Happy Dyslexia Action Month!

To be honest with everyone, I am tired of being aware. Of everything, all the time. And yet, this month, I am meant to be aware of dyslexia. Actually, though, I’d love to be unaware of it in particular, just for a bit. For a day, maybe. Maybe tomorrow? It’s already too late for today. By ten o’clock this morning, I had already watched a sixth-grader struggle to read a very short “story” that was written for a first-grader. My student went too fast, failed to read the same name the same way twice, and changed way too many little words into words that were almost the same. Text doesn’t sound right when you do that. That should be obvious, really. But it’s not. Not to my student, anyway.

Champions of awareness everywhere may be glad to know that my student is aware of dyslexia. He’s painfully aware, month after month. It’s the reason that he’s pulled from one of his favorite classes, a “special”, in order to receive one-on-one tutoring. He does not regard this tutoring as “special”. I’ve asked him. I assume that his classmates are also at least somewhat aware of my student’s dyslexia. They are exposed to it. They hear him read; they see him leave the room with me.  Two plus two tends to be easy math when you’re in the sixth grade.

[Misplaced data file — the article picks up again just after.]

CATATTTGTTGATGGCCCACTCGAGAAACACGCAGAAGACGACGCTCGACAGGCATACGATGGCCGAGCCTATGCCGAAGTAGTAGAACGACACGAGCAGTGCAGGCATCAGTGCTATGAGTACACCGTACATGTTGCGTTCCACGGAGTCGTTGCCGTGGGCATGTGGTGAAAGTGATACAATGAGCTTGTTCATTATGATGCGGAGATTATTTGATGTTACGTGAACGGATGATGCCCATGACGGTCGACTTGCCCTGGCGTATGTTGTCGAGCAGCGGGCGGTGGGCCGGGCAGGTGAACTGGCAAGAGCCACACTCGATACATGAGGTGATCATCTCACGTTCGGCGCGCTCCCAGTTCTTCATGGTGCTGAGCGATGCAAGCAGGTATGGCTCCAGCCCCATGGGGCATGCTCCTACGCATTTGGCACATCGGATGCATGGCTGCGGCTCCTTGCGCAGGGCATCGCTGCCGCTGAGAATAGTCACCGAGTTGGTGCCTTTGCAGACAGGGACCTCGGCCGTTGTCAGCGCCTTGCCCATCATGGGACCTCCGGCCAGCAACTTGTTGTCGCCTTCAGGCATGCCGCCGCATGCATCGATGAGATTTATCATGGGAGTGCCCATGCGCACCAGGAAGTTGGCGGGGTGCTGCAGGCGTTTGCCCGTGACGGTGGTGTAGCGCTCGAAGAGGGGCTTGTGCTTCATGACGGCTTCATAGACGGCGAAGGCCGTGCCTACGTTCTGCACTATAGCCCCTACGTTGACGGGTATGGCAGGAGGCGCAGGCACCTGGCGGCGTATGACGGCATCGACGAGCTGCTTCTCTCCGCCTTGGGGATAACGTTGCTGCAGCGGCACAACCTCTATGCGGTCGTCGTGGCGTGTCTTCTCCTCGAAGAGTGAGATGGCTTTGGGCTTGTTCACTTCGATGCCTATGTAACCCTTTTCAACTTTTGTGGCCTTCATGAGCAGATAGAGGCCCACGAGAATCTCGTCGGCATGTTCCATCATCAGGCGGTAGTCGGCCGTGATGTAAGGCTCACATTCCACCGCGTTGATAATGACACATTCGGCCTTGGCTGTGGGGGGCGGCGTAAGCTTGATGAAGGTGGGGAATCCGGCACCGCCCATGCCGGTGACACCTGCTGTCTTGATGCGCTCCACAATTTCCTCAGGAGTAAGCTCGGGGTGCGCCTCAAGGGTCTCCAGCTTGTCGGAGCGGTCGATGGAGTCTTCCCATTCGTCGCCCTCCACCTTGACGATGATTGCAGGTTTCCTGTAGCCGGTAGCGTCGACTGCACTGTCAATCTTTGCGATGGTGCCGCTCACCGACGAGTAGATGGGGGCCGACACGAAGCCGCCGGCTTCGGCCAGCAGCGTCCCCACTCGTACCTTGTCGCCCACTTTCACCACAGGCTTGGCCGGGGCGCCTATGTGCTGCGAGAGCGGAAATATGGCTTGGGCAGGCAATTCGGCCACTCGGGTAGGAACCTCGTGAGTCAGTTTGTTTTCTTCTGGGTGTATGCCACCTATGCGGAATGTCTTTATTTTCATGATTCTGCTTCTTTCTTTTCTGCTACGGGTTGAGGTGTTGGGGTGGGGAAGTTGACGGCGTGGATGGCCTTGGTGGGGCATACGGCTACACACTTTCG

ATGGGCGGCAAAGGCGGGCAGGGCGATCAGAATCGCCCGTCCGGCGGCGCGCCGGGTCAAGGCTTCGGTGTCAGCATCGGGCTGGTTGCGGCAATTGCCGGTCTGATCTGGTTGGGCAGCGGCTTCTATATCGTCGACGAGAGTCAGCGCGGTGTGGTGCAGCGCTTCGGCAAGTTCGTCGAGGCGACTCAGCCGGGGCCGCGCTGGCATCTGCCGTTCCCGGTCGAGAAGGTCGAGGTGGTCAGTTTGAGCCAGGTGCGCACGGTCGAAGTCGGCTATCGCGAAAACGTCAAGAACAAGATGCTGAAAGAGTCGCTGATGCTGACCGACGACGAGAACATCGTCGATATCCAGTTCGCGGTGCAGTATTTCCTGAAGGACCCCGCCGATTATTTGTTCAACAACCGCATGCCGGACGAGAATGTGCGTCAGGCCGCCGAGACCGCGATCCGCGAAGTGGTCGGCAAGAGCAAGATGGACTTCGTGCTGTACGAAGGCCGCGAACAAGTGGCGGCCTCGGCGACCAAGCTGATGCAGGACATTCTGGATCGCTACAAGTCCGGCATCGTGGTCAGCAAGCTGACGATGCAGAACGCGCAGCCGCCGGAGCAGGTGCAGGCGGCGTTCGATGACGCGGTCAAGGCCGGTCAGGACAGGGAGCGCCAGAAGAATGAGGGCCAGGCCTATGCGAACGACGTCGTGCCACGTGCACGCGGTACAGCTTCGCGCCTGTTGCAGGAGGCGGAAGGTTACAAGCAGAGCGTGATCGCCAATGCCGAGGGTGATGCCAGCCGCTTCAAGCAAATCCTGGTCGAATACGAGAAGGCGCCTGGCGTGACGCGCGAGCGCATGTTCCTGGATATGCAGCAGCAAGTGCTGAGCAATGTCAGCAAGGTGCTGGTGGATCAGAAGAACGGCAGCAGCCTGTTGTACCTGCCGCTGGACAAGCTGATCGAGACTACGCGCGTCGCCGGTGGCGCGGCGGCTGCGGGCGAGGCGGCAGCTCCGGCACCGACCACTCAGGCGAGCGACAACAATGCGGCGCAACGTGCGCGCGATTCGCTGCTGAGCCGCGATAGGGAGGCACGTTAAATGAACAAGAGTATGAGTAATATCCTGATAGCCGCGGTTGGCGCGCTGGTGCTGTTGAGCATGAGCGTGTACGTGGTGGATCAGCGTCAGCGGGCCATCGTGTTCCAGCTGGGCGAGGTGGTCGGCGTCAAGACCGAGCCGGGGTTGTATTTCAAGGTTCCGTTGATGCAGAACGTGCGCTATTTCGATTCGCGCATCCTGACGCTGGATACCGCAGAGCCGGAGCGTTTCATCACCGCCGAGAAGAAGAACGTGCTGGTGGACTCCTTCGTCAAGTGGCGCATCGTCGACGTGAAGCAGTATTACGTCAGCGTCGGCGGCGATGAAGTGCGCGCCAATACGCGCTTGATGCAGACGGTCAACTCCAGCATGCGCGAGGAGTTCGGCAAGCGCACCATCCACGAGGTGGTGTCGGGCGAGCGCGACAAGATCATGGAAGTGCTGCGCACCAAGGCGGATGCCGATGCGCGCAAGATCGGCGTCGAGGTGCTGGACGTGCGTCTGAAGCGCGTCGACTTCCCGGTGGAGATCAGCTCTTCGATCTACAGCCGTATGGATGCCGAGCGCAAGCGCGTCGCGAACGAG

My student’s parents are also aware of dyslexia. That fact is painted all over their exhaustion whenever I see them during the school year. Their awareness comes with stapled forms, lengthy meetings, and acronyms galore. Awareness should really be simpler for them, I think. They know their kid, after all. They’ve seen his tears and witnessed his ever deepening shame at not being able to do something so seemingly simple as read a book! In the sixth grade! I mean, come on! So, yep. They’re aware. I wish that they had the luxury of being much less so, even for a day. I will gladly lend them some oblivion, should it come my way.

My student’s school is refreshingly aware of dyslexia. In fact, they are intervening on what is currently considered to be a pretty grand scale. So, my student is…lucky? If he is, I’m not aware of it. He’s the one struggling. His school providing him with meaningful support should be the minimum that he is due. Don’t get me wrong, I applaud the administrator who took the initiative to change my student’s life. I just wonder where so many other school administrators are right now? So many legislators? Advocates who maybe aren’t overburdened parents? Why isn’t everyone recognizing dyslexia already? Why aren’t we all seeing it, saying it, and treating it? As a professional working with students who live and learn with dyslexia, I’m pretty adamant that everyone should be doing all three. Because while awareness may change hearts, only action changes lives. And that’s true every month of the year.



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